The academic journals analyzed in this study were the 36 highest-ranked journals by Korean Citation Index (KCI) impact factor (IF) (search criteria: IF, impact factor; ‘as of 2012’, ‘five-year period’) and 20 lower-ranked journals, drawn from the humanities and social sciences journals indexed in the KCI (Suppl. 1). The lower-ranked journals were chosen based on having similar fields and similar numbers of published articles to the selected high-ranked IF journals; therefore, they do not comprise the 20 journals with the absolute lowest IFs. Following the classification of the KCI, these journals were categorized into 13 research areas and were analyzed accordingly: accounting, social welfare, economics/business administration, sociology/social sciences, administrative science, political science and diplomacy, education, law, policy science, regional development, history, linguistics, and Korean and Korean literature. In this study, research areas in which surveys and experimental approaches are commonly used were included. The fields of the humanities—in particular, literature, history, and philosophy—were scarcely included. For this study, 10,930 articles from 56 journals during the 2 phases—2004 to 2006 (phase 1, 3-year period) and 2011 to 2013 (phase 2, 3-year period)—were chosen. Among those articles, there were 4,820 co-authored articles, and the articles were divided into professor-student co-authorship and other types of co-authorship. Moreover, articles were classified by the institutional affiliation of the authors. Articles with corresponding authors from Seoul National University, Korea University, and Yonsei University were considered to be ‘SKY university articles’ (1,123 papers), and other articles were considered to be ‘non-SKY university articles’ (3,697 papers). The number of professor-student co-authored articles was counted in each group. Likewise, among the articles published in high-IF and low-IF journals (7,772 articles from 36 high-ranked journals and 3,158 articles from 20 low-ranked journals), the number of professor-student co-authored papers was aggregated and compared. In most cases, whether the article was co-authored was checked by searching students’ dissertations. In the cases of search failures, including cases of incomplete dissertations, inquiries were made by phone to college departments. If the student was already working as a full-time instructor or as a professor in another university at the time of publication, then the co-authorship was not considered to be between a supervising professor and student, but between a professor and a professor, and such articles were therefore excluded from the count of articles co-authored by professors and students.

Results

Changes in professor-student co-authored journal articles in the humanities and social sciences

Among the 56 journals in 13 research areas of the humanities and social sciences, we examined the co-authorship of articles published during the first and second phases in the journals with the highest IFs in each field. We categorized co-authorship as professor-student co-authorship if an article was co-authored by a professor and student from the same department, while other co-authored articles were considered to be examples of general co-authorship, and we investigated changes in co-authorship over the period of our study.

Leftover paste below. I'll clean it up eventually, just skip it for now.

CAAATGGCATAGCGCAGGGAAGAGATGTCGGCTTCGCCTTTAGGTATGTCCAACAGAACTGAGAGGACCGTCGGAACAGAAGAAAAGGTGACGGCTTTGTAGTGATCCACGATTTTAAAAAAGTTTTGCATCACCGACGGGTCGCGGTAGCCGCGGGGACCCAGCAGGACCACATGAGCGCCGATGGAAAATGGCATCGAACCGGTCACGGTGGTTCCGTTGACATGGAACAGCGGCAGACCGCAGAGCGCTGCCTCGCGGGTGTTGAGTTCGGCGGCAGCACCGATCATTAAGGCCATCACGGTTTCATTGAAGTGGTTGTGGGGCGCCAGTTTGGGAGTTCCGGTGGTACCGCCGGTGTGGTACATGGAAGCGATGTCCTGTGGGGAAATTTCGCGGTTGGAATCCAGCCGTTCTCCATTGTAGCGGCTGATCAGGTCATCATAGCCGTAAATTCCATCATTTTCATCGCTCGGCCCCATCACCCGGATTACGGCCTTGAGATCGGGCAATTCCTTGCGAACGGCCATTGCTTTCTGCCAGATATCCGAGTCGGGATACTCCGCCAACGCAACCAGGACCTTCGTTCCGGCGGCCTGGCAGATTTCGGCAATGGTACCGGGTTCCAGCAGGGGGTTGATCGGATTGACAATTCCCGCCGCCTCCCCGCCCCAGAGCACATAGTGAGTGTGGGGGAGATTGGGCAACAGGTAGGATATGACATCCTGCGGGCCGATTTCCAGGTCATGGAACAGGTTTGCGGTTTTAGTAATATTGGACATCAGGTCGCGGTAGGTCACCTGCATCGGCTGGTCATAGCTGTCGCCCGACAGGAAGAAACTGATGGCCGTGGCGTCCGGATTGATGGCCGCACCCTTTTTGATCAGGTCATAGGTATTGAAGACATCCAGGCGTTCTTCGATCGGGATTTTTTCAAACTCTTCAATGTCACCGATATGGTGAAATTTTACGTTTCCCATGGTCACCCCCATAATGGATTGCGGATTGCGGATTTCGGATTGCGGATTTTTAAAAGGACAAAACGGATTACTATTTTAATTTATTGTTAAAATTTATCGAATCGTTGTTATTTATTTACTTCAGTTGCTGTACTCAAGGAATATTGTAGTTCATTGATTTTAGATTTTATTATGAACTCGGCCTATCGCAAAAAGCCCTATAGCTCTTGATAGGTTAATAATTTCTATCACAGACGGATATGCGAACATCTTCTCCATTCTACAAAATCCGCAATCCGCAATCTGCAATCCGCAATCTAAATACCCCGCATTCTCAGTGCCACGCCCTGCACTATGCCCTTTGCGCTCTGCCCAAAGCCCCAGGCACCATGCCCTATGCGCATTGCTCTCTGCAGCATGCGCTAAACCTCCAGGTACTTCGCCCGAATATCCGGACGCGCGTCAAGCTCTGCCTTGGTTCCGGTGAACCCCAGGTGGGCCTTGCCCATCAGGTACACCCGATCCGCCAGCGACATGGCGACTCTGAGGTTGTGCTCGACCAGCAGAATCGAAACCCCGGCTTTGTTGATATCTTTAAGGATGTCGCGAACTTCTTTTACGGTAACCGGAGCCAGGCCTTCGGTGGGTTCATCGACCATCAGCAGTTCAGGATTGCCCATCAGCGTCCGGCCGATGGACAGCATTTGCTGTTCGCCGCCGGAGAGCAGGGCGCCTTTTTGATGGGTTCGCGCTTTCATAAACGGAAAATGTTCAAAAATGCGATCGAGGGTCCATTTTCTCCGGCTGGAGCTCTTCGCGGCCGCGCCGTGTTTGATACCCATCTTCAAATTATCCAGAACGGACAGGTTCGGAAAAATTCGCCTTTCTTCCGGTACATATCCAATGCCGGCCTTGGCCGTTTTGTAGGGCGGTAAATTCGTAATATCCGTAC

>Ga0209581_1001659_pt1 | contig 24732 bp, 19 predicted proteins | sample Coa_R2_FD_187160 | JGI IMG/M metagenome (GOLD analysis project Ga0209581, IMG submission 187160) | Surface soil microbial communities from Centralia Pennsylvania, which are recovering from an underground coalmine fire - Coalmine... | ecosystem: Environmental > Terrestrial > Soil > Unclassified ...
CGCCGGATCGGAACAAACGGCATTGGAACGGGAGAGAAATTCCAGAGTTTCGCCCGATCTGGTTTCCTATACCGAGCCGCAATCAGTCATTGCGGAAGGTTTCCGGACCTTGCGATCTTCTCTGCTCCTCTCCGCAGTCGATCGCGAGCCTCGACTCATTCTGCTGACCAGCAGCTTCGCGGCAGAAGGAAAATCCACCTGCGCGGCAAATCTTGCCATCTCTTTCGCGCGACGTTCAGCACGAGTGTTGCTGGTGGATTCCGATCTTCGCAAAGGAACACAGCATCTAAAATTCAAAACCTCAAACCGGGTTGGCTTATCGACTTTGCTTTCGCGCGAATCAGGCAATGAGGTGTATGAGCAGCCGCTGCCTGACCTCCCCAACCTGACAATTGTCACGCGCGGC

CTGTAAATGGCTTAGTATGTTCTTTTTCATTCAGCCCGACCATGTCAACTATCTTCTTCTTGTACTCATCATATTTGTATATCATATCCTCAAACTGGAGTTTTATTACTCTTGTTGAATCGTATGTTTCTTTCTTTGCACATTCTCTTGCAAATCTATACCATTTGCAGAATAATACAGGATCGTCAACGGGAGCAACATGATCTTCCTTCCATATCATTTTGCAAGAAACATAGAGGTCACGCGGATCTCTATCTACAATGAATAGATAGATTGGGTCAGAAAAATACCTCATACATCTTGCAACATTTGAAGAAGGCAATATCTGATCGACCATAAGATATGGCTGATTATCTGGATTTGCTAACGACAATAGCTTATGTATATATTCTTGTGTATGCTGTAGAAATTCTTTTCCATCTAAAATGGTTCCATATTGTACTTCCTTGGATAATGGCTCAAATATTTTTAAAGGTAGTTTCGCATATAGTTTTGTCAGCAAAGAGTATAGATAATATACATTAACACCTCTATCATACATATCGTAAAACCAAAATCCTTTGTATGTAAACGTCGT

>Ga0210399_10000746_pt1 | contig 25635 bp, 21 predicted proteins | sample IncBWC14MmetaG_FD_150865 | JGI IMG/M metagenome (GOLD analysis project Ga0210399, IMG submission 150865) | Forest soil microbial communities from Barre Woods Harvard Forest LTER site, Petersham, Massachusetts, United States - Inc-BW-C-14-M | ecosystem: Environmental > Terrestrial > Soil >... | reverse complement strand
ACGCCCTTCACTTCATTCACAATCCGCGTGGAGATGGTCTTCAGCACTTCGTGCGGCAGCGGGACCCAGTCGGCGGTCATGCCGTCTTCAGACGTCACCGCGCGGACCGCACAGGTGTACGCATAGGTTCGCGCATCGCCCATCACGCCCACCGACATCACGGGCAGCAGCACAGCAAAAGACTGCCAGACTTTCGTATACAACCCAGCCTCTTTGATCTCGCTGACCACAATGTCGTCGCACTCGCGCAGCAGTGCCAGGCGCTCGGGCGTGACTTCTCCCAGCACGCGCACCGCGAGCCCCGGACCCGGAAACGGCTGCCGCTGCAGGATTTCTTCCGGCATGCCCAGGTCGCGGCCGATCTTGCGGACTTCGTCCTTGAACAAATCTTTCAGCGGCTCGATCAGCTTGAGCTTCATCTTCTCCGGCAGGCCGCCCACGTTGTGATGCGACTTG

Between the first and second phase, the total proportion of co-authored articles increased by 15.9 percentage points, from 34.7% to 50.6%. The percentage of articles with general co-authorship increased from 34.8% to 47.4%, and the percentage of professor-student co-authored papers increased from 9.9% to 20.7%. In most academic fields, the ratio of both general co-authorship and professor-student co-authorship increased similarly in the second phase (Fig. 1). Co-authorship was already widespread in the fields of accounting, social welfare, economics, business administration, education, policy studies, and regional development, with a co-authorship rate of more than 50% of articles. Within the 10-year period encompassed by our study, the ratio increased even more, and in the case of accounting, general co-authorship accounted for 85% of all articles and professor-student co-authorship accounted for 44%. In contrast, in the field of law and history, the ratio of co-authorship was very low in the first phase, and even in the second phase, the 2 types of collaboration were only present in 3.5% and 1.8% of articles, respectively. In history, among the investigated articles (57 from the first phase and 45 from the second phase) from a Korean archaeological journal, the number of articles with general co-authorship decreased from 7 to 6 and number of professor-student co-authored articles decreased from 3 to 1. It is difficult to consider this a representative result due to the small sample size. However, the increase in professor-student co-authorship in comparison with the increase in general co-authorship did not reach statistical significance. The relative increase of professor-student co-authorship was the largest in economics and business administration, with an increase of 2.4 times, but there were also cases where the increase was by less than 1 article (Fig. 2). However, this result does not weaken the significance of the general increase in co-authorship.

Ratio of student-professor co-authored articles by researchers at Seoul National University, Korea University, and Yonsei University